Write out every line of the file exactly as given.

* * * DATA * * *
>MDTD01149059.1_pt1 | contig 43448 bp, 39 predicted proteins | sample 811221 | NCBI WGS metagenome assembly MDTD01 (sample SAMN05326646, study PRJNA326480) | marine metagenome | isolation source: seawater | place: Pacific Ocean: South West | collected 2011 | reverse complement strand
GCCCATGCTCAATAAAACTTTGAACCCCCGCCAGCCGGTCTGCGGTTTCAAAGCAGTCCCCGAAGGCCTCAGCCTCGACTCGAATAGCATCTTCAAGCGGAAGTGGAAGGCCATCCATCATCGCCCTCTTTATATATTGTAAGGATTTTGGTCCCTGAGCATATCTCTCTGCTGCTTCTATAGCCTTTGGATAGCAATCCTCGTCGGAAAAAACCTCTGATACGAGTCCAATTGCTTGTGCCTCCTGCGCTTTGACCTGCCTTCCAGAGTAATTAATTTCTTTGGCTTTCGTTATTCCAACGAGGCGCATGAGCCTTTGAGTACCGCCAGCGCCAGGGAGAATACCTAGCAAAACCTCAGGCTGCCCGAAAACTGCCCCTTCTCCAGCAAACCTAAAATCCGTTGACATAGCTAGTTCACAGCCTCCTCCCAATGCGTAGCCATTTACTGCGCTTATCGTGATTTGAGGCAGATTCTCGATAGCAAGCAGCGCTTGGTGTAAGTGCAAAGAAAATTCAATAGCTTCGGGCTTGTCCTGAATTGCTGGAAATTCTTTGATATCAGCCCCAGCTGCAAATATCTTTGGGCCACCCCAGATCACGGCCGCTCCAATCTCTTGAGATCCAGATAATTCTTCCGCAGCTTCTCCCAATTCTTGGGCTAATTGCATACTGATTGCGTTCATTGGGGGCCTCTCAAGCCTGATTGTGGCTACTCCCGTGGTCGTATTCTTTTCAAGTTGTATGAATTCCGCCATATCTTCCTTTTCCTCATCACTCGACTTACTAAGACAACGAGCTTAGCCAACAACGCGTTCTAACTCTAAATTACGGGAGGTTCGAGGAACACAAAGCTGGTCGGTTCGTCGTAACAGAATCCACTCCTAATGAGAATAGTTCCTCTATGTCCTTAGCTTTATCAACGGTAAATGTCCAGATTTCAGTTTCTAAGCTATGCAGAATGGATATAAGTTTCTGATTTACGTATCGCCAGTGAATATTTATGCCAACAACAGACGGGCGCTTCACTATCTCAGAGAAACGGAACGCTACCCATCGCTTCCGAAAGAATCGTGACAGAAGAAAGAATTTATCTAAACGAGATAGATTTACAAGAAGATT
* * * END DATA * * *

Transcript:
>MDTD01149059.1_pt1 | contig 43448 bp, 39 predicted proteins | sample 811221 | NCBI WGS metagenome assembly MDTD01 (sample SAMN05326646, study PRJNA326480) | marine metagenome | isolation source: seawater | place: Pacific Ocean: South West | collected 2011 | reverse complement strand
GCCCATGCTCAATAAAACTTTGAACCCCCGCCAGCCGGTCTGCGGTTTCAAAGCAGTCCCCGAAGGCCTCAGCCTCGACTCGAATAGCATCTTCAAGCGGAAGTGGAAGGCCATCCATCATCGCCCTCTTTATATATTGTAAGGATTTTGGTCCCTGAGCATATCTCTCTGCTGCTTCTATAGCCTTTGGATAGCAATCCTCGTCGGAAAAAACCTCTGATACGAGTCCAATTGCTTGTGCCTCCTGCGCTTTGACCTGCCTTCCAGAGTAATTAATTTCTTTGGCTTTCGTTATTCCAACGAGGCGCATGAGCCTTTGAGTACCGCCAGCGCCAGGGAGAATACCTAGCAAAACCTCAGGCTGCCCGAAAACTGCCCCTTCTCCAGCAAACCTAAAATCCGTTGACATAGCTAGTTCACAGCCTCCTCCCAATGCGTAGCCATTTACTGCGCTTATCGTGATTTGAGGCAGATTCTCGATAGCAAGCAGCGCTTGGTGTAAGTGCAAAGAAAATTCAATAGCTTCGGGCTTGTCCTGAATTGCTGGAAATTCTTTGATATCAGCCCCAGCTGCAAATATCTTTGGGCCACCCCAGATCACGGCCGCTCCAATCTCTTGAGATCCAGATAATTCTTCCGCAGCTTCTCCCAATTCTTGGGCTAATTGCATACTGATTGCGTTCATTGGGGGCCTCTCAAGCCTGATTGTGGCTACTCCCGTGGTCGTATTCTTTTCAAGTTGTATGAATTCCGCCATATCTTCCTTTTCCTCATCACTCGACTTACTAAGACAACGAGCTTAGCCAACAACGCGTTCTAACTCTAAATTACGGGAGGTTCGAGGAACACAAAGCTGGTCGGTTCGTCGTAACAGAATCCACTCCTAATGAGAATAGTTCCTCTATGTCCTTAGCTTTATCAACGGTAAATGTCCAGATTTCAGTTTCTAAGCTATGCAGAATGGATATAAGTTTCTGATTTACGTATCGCCAGTGAATATTTATGCCAACAACAGACGGGCGCTTCACTATCTCAGAGAAACGGAACGCTACCCATCGCTTCCGAAAGAATCGTGACAGAAGAAAGAATTTATCTAAACGAGATAGATTTACAAGAAGATT